Treasured Trees in Texas

Jan. 1, 2024
This roundabout protects drivers and the local aesthetic

By Matt Werner, Contributing Author

Hays County leaders knew improvements were needed to the intersection of Farm to Market (FM) Road 3237 and Ranch to Market (RM) Road 150 because of traffic and safety concerns in the area.

A group of historic trees complicated matters. Located near the intersection, the trees were treasured by the local community and Driftwood Historical Society.

Collaborating with residents and local leaders, engineers designed an innovative solution that preserved the local trees and made them a highlight for the high-speed approach roundabout.

“Hays County and our residents try to protect our natural landscape to the best of our ability,” said Hays County Commissioner Lon Shell. “Some improvements require tree removal, and we always do our best to reduce the number of trees removed."

Shell said that engineers were able to incorporate the significant trees into the design of the much-improved intersection to protect them. The trees also were an aesthetic feature of the project.

When designing a roundabout, one key safety aspect is sight distance for drivers. By having the historic trees in the center island, the new design had a natural safety feature.

“You want to strategically minimize sight distance for drivers entering the roundabout,” said road engineer Adam Pfeiffer. “Driver focus should be restricted to potential conflict points only affecting them such as vehicle traffic to the left and pedestrian crossings, so the trees became a really important safety feature.”

New Concept for Design

This was one of the first roundabouts built in Hays County on the Texas Department of Transportation system. While offering numerous benefits, roundabouts can often be met with resistance.

The previous T-shaped intersection had a sweeping right turn where drivers often didn’t yield as they should, resulting in many high-speed accidents. Roundabouts improve driver safety by reducing the type, severity, and frequency of accidents.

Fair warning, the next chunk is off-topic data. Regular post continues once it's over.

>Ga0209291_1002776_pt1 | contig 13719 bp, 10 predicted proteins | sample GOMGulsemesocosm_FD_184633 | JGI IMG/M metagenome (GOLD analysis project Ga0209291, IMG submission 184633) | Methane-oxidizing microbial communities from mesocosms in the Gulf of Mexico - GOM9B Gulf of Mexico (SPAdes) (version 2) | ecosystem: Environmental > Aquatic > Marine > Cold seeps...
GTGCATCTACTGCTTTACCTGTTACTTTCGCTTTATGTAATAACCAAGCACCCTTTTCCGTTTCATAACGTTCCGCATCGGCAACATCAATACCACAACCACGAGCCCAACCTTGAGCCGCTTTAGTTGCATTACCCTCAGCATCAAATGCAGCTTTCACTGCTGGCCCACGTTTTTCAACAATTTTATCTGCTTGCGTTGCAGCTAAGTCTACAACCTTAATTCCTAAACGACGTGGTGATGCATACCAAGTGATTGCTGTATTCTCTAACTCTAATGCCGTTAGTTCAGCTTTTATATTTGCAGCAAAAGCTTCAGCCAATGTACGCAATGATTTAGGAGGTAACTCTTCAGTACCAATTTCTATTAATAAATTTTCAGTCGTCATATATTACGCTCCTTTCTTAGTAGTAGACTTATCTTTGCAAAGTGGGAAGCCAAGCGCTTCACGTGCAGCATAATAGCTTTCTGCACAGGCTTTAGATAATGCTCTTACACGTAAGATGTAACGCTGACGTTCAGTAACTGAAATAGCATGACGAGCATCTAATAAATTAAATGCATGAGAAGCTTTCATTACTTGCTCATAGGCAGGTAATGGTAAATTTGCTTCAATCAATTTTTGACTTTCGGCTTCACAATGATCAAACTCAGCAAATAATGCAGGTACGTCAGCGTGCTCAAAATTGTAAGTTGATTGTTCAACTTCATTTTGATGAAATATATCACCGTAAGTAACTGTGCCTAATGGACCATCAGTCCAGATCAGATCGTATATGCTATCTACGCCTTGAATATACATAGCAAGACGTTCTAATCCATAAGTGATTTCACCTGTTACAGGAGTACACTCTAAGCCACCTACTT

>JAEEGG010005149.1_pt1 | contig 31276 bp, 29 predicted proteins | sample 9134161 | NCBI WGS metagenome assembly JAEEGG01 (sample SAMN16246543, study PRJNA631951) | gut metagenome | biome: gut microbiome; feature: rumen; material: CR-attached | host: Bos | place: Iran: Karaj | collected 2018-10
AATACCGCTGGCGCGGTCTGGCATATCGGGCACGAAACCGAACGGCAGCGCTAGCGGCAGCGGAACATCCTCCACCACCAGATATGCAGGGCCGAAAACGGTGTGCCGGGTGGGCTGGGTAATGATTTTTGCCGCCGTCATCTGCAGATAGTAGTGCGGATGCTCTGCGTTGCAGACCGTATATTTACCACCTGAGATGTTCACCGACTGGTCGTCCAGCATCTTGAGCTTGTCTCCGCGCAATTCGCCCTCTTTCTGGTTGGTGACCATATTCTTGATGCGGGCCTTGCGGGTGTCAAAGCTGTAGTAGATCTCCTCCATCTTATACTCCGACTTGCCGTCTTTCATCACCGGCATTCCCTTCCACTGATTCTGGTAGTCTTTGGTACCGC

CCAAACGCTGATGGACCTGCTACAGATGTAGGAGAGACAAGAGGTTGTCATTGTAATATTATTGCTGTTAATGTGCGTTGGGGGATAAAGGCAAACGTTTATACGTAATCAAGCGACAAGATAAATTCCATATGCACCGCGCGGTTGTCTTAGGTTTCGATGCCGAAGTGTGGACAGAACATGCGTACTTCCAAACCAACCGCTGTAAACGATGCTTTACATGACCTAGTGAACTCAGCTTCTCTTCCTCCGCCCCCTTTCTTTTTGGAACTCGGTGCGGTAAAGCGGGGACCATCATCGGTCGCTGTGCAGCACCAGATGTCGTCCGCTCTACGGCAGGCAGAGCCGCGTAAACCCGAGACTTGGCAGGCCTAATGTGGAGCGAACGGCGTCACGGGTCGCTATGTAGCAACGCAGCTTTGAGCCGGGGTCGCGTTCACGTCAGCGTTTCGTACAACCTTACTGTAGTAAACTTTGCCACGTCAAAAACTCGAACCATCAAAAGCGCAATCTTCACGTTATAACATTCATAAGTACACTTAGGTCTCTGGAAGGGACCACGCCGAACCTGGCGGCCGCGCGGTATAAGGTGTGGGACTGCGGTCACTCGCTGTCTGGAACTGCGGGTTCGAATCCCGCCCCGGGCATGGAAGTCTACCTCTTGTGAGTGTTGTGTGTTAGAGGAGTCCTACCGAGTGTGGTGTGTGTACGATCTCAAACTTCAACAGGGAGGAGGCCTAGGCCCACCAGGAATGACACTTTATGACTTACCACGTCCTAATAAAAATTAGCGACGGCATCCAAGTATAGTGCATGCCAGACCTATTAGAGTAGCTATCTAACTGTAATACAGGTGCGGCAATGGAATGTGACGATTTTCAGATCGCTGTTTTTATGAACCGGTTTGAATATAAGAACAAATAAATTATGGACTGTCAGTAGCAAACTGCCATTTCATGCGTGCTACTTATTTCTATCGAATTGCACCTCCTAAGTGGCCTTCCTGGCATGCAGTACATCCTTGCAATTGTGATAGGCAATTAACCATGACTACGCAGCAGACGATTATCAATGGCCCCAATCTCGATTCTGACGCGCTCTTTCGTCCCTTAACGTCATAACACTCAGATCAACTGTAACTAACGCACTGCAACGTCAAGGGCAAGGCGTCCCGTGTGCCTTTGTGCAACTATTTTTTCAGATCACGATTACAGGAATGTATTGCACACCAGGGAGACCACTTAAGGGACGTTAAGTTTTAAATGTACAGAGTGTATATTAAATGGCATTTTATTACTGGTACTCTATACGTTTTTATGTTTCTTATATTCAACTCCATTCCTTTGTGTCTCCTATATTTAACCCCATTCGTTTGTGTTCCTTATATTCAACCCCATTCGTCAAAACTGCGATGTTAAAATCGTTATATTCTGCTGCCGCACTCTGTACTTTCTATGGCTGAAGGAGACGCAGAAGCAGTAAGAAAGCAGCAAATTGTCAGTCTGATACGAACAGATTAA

Well-designed roundabout layouts reduce the vehicle speeds upon entry and minimize relative speeds between conflicting vehicle movements, which results in a safer intersection design compared to a traditional intersection. Roundabouts have fewer points of conflict points as well, decreasing the opportunities for vehicles to crash into each other.

“Hays County considered multiple options for the improvement of the intersection,” Shell said. “The roundabout became the preferred option due to the improved safety and ability to efficiently handle the current volume of traffic now and into the future.”

According to crash data available from the Federal Highway Administration, roundabouts can reduce accidents involving injuries by 70% and result in a 40% reduction in the total number of accidents. Most importantly, roundabouts can reduce serious injury and deadly crashes by nearly 90%.

Collaborating with the residents and leaders, American Structurepoint engineers created videos and traffic animations that showed a roundabout intersection and T-shaped intersection with traffic signals that preserved the trees.

The videos were shown during public meetings and posted on the Hays County YouTube channel, with the roundabout video garnering more than 5,100 views. The roundabout design became the preferred choice.

Local Highlight Becomes Key Safety Feature

Often seen in more urban and low-speed settings, roundabouts on higher-speed facilities are becoming more common as leaders see the safety and traffic flow benefits of roundabouts.

“When you’re designing a roundabout with high-speed approaches, you want to include a lot of advance traffic calming features that intuitively slow drivers down,” Pfeiffer said. “Since this was one of the first roundabouts in the area, we included advance signing, curvilinear approach alignments, and raised splitter island medians to encourage incremental speed reduction so that vehicles operate at a safe speed at entry.”